Getting its name from gorgeous, bi-colored orange and near-black blooms that resemble a Monarch Butterfly, this Wild Crocus is sure to be one of the first to pop up and delight in the early spring. Growing to be only 3-4” high, plant this beauty somewhere in front where you can enjoy it!
Snow Crocus are the earliest Crocus to flower, about two weeks before their Large Flowering siblings. Species Crocus are the best for early spring lawn tapestries: hold off mowing the lawn until the foliage has died back. Drifts are also lovely in garden borders and rock gardens. The Monarch crocus has graceful six-petaled, 4” tall flowers that open and close on sunny days, and grass-like foliage with narrow, median silvery stripes. It has a rather smooth (annulate) tunic. Deer-resistant, they naturalize readily in well-draining soil and in full to partial sunlight. They may be a target for squirrels that may dig up newly planted bulbs for a snack, or for transplant elsewhere. You’ll need about 9 to 16 corms (bulbs) per square foot for a dense planting.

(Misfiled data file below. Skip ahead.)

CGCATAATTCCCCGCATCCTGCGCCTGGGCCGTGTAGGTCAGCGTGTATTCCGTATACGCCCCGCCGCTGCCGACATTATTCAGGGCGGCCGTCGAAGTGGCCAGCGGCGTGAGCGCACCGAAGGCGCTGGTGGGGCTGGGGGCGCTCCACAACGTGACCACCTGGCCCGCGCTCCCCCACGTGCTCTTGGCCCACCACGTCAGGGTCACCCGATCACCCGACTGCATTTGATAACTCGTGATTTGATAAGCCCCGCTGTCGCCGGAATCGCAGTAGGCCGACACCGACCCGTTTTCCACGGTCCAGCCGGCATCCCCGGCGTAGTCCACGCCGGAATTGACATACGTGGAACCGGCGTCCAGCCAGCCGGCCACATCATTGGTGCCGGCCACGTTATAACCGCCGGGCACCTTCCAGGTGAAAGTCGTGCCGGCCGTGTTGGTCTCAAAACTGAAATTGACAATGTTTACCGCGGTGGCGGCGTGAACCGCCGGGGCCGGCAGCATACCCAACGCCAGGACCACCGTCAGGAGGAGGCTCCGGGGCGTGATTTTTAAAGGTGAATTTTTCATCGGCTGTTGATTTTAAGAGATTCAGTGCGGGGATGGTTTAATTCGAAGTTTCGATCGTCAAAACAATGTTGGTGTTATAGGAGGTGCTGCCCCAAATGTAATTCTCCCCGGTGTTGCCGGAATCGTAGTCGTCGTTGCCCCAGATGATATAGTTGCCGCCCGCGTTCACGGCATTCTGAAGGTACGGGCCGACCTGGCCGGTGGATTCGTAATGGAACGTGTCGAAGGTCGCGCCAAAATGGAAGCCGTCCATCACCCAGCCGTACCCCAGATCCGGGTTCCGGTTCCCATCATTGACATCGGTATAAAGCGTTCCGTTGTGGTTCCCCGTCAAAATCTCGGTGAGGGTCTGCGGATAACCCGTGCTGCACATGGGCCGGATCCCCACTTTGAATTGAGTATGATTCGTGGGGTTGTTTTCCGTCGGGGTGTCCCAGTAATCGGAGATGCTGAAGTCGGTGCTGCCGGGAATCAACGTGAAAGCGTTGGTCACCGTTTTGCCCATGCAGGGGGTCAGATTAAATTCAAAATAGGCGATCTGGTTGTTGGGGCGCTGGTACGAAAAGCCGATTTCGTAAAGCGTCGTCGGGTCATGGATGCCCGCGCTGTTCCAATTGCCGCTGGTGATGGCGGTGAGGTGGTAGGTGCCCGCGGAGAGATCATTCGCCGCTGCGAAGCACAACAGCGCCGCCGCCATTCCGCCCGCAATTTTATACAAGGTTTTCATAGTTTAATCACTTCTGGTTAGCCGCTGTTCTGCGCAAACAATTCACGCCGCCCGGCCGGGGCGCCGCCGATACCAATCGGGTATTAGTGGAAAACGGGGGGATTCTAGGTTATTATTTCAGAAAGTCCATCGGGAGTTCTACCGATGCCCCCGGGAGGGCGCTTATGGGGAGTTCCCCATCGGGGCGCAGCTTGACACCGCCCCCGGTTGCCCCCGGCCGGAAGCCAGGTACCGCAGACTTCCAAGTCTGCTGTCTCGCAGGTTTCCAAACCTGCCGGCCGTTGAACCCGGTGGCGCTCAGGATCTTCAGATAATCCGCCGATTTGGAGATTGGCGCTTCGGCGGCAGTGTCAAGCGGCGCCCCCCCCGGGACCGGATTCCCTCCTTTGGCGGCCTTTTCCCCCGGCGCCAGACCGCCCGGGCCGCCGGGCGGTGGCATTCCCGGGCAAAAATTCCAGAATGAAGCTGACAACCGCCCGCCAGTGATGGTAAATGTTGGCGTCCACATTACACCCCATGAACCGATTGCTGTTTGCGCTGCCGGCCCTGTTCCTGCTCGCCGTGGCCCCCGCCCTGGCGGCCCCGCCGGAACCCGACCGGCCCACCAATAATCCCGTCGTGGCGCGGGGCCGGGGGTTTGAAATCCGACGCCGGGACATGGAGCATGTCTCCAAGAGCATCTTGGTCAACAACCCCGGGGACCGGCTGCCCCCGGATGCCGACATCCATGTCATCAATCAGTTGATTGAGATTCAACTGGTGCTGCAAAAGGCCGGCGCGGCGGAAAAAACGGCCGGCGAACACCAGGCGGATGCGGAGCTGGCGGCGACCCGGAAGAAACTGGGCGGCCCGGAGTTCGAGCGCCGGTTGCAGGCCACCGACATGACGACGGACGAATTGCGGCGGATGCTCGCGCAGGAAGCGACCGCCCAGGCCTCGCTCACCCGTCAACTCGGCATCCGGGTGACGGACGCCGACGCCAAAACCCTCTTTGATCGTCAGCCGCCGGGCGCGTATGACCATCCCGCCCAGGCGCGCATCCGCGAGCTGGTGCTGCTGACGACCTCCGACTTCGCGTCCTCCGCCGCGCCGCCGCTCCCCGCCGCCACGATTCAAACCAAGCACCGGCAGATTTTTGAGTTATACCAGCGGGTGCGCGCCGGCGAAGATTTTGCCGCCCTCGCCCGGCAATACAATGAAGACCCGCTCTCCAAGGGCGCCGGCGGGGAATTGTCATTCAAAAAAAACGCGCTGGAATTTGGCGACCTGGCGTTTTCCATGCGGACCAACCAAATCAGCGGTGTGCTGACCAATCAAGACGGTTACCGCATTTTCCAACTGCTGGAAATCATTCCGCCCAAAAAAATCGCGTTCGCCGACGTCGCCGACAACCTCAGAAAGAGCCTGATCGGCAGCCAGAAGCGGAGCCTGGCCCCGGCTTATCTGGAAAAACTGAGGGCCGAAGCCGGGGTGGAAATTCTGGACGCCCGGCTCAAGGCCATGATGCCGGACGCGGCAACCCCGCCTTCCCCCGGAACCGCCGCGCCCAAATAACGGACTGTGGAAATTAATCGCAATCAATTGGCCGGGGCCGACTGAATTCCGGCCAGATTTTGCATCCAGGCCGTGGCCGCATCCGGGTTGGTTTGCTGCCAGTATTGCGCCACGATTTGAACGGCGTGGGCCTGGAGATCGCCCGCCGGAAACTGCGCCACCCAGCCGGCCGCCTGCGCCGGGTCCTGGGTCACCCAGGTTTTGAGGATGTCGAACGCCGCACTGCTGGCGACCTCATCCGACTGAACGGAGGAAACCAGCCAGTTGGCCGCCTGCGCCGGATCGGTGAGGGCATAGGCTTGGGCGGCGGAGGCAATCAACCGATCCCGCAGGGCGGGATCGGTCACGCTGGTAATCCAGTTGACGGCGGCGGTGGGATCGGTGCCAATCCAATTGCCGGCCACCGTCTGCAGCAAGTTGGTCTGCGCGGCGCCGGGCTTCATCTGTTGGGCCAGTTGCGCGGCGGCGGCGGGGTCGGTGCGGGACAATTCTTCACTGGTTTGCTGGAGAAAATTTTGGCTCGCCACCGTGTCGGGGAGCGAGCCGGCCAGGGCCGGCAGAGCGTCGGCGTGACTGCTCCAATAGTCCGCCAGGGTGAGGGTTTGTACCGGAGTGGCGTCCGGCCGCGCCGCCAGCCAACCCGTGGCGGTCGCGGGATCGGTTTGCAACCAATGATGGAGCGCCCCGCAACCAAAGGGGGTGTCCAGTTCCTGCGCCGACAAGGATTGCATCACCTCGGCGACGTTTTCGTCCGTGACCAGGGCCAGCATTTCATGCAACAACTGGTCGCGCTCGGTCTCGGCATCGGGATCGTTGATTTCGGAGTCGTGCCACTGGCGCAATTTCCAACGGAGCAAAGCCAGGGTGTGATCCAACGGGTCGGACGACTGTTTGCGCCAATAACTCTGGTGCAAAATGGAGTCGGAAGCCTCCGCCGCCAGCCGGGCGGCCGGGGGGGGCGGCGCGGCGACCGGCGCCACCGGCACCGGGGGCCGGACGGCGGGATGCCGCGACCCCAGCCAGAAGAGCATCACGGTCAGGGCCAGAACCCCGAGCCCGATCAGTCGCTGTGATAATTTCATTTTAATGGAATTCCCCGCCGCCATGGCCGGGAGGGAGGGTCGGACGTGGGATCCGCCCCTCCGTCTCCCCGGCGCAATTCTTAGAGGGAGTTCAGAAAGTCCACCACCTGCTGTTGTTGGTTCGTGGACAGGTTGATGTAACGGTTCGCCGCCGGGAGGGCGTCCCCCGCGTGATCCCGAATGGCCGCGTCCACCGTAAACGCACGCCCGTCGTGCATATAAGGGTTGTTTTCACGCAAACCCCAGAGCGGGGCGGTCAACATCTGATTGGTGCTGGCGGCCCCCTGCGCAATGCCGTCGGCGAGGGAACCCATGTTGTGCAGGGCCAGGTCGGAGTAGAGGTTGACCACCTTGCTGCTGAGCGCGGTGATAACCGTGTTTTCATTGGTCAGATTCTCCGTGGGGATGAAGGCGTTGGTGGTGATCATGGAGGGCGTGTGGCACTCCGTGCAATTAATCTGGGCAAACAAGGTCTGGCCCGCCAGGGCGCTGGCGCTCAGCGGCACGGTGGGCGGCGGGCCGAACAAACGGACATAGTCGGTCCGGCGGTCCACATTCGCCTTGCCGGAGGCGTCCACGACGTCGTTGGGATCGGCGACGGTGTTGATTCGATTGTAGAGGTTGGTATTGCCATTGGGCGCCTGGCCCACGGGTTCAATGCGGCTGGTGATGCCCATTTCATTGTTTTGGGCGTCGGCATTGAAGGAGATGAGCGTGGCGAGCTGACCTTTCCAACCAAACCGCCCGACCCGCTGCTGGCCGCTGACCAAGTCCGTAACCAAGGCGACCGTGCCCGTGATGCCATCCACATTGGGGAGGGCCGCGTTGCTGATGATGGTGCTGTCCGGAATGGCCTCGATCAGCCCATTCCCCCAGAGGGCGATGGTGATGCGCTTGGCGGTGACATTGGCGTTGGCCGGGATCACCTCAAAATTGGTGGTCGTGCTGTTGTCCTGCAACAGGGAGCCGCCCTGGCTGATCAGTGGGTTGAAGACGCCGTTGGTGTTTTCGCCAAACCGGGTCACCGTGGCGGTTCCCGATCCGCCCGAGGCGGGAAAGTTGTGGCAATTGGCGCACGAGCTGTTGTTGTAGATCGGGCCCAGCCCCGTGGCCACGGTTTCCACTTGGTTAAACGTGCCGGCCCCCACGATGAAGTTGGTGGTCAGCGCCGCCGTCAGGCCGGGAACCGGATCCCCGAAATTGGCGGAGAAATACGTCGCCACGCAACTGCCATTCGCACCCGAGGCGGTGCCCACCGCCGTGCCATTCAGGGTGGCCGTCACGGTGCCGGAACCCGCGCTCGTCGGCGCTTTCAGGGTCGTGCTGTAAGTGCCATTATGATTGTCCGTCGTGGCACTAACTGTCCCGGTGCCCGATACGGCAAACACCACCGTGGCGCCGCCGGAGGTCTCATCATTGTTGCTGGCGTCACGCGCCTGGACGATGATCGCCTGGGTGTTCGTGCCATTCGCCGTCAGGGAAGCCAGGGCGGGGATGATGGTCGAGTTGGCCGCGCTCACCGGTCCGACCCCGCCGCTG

Bulb size: 5 cm/up. Full to partial sunlight. Height: 4”. Bloom time in horticultural zone 5: Late March/early April. Plant 4” deep and 3” to 4” apart. HZ: 4-8. (Crocus are also good for forcing indoors over the winter. Pot them up in mid-October and precool them at a consistent, dark 38 to 45 degrees F for eight to ten weeks with moderate watering. Bring them into the house~they will bloom about four weeks later.)